In the B2B manufacturing world, quotes are king. In some companies, up to 90% of all business comes through quotes, so it goes without saying that if you’re not at the top of your quoting game, your success is going to suffer. Therefore, an efficient quoting process should be a top priority for any industrial company.
What are the best practices for successful quoting, you ask?
- Precision – no sloppy mistakes,
- Speed – a slow turnaround means your competitors get a look-in, and
- An incredible customer experience – digitizing for a smooth, convenient process
In this blog post, we’ll outline some of the challenges facing B2B manufacturing when it comes to successful quoting, and how to master the holy trinity described above.
What is a Sales Quote in B2B Manufacturing, and why is it so Important?
Put simply, a sales quote is a price list of goods and services created by the seller in order to help the buyer make a purchase decision. A good (or bad) sales quote can literally make or break your business, so it’s vital that when potential customers show interest, your team can supply a professional and accurate quote as quickly as possible.
In an industry like manufacturing where a large majority of business is still conducted through sales reps and relationship building, your reputation as a company that can supply precise, fast, and convenient quotes is an essential part of your business success.
On the flip side, if your customers submit a Request for Quote/Proposal (RFQ/P) and it comes back littered with errors, takes several weeks, or involves a lot of manual input, you better believe that your customer is going to start looking elsewhere.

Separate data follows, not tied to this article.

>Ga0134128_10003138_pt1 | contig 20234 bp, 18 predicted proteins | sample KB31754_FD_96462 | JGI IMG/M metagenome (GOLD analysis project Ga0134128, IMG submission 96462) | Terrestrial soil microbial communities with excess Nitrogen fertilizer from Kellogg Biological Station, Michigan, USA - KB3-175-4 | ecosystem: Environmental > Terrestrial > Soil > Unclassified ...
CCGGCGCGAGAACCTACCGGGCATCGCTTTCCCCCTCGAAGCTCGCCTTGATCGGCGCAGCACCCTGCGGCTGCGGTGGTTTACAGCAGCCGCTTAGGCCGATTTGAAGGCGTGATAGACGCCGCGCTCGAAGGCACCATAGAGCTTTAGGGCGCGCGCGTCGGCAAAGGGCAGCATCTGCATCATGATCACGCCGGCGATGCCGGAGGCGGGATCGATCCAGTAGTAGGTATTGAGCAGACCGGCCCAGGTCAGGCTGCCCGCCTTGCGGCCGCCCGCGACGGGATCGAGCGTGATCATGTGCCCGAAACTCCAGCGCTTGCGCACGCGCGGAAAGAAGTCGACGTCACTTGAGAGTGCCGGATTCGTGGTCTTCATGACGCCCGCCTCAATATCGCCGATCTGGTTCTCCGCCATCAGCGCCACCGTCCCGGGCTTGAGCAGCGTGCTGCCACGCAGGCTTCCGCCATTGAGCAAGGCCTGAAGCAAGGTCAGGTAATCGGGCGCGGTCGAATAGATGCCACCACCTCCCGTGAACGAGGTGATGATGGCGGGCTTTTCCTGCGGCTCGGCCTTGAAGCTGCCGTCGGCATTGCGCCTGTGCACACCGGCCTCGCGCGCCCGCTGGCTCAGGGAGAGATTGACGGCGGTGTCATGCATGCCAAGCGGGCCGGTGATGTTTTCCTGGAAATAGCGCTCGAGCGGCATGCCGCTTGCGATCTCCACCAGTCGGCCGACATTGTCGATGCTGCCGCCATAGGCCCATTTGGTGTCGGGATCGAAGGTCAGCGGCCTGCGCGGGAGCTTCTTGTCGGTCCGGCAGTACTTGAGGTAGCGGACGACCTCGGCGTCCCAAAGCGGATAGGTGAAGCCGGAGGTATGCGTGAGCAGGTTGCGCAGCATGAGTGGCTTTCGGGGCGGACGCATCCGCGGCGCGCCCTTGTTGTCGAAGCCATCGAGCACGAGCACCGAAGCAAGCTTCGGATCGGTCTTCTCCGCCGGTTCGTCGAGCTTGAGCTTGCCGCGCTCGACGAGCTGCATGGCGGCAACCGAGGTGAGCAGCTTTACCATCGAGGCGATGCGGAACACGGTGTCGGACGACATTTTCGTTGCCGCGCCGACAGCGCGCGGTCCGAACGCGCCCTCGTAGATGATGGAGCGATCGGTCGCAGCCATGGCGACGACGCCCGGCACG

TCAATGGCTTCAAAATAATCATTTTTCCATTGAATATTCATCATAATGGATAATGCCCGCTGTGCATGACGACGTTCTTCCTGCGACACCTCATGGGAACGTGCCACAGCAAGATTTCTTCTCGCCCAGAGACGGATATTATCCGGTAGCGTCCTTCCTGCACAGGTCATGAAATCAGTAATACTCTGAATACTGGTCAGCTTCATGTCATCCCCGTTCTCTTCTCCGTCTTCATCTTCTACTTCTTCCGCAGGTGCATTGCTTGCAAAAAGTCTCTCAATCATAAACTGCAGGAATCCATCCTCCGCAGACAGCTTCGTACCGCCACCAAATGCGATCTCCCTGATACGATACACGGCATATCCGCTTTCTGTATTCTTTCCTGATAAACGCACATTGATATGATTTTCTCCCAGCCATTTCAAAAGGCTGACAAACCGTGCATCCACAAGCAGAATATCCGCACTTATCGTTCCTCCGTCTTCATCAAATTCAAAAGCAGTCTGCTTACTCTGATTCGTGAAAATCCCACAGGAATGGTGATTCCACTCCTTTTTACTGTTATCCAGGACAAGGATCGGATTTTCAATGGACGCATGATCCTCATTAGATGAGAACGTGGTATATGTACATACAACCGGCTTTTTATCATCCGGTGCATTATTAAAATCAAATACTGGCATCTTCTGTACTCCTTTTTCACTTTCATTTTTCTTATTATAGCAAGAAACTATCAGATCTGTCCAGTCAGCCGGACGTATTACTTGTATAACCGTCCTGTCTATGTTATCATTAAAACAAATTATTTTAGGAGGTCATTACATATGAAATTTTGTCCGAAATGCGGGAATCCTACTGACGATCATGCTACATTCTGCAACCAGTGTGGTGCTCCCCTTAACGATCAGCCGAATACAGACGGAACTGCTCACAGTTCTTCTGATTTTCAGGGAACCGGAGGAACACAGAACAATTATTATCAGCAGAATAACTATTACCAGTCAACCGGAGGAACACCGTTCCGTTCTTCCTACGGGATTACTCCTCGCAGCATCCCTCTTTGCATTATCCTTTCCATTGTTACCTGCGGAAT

What are the Quoting Challenges Facing B2B Manufacturers?
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There are several hurdles in the industrial space that can get in the way of an efficient quoting process. Here, we outline just three of the most common.
- Lack of automation and digitization
Manually creating quotes and inputting data is time-consuming and costly, leading to longer waiting times for the customer and more room for human error.
- Approvals, processes & interactions on both sides
Managing multiple people on both the buying and selling sides who need to sign off on quotes or get them through the process can be difficult and messy to manage, often leading to delays or mistakes.
- Changing customer expectations
The Covid-19 pandemic changed a great deal in the world of business, and some might argue, no more so in the way that customer’s expectations have changed – and not just in the B2C sphere. While your B2B buyers might have previously been happy to conduct business over the phone, increasingly, they expect a sleek, ‘Amazon-like’ user experience.
Now that we’ve got a better understanding of the status quo(ting) in B2B manufacturing, let’s dive into those best practices.
Best Practice #1: A+ Accuracy
Quoting precision is paramount if you want your B2B manufacturing business to be successful. Mistakes and errors look unprofessional and will ultimately harm your reputation, and future sales potential, so make sure you have water-tight accuracy on all your quotes.
Be careful of overpromising or overestimating your capabilities, as that will only lead to unhappy customers in the long run. Instead, carefully consider every element that impacts the cost of your product or service, including logistics, labor, packing, etc.
Costing errors can come from multiple sources, such as the raw material costs, or unclear bid specifications. Ensure that you’re not relying on historical pricing data but always getting the most up-to-date figures. Most importantly, ensure that the RFQ is absolutely clear and there are no ambiguous specs. It’s better to go back and clarify with the customer than to submit a quote with errors.
Never forget about taxes and VAT on your invoices, especially if you work globally where laws might differ from region to region.
All of this is often easier said than done, especially if you’re still doing the majority of the work manually.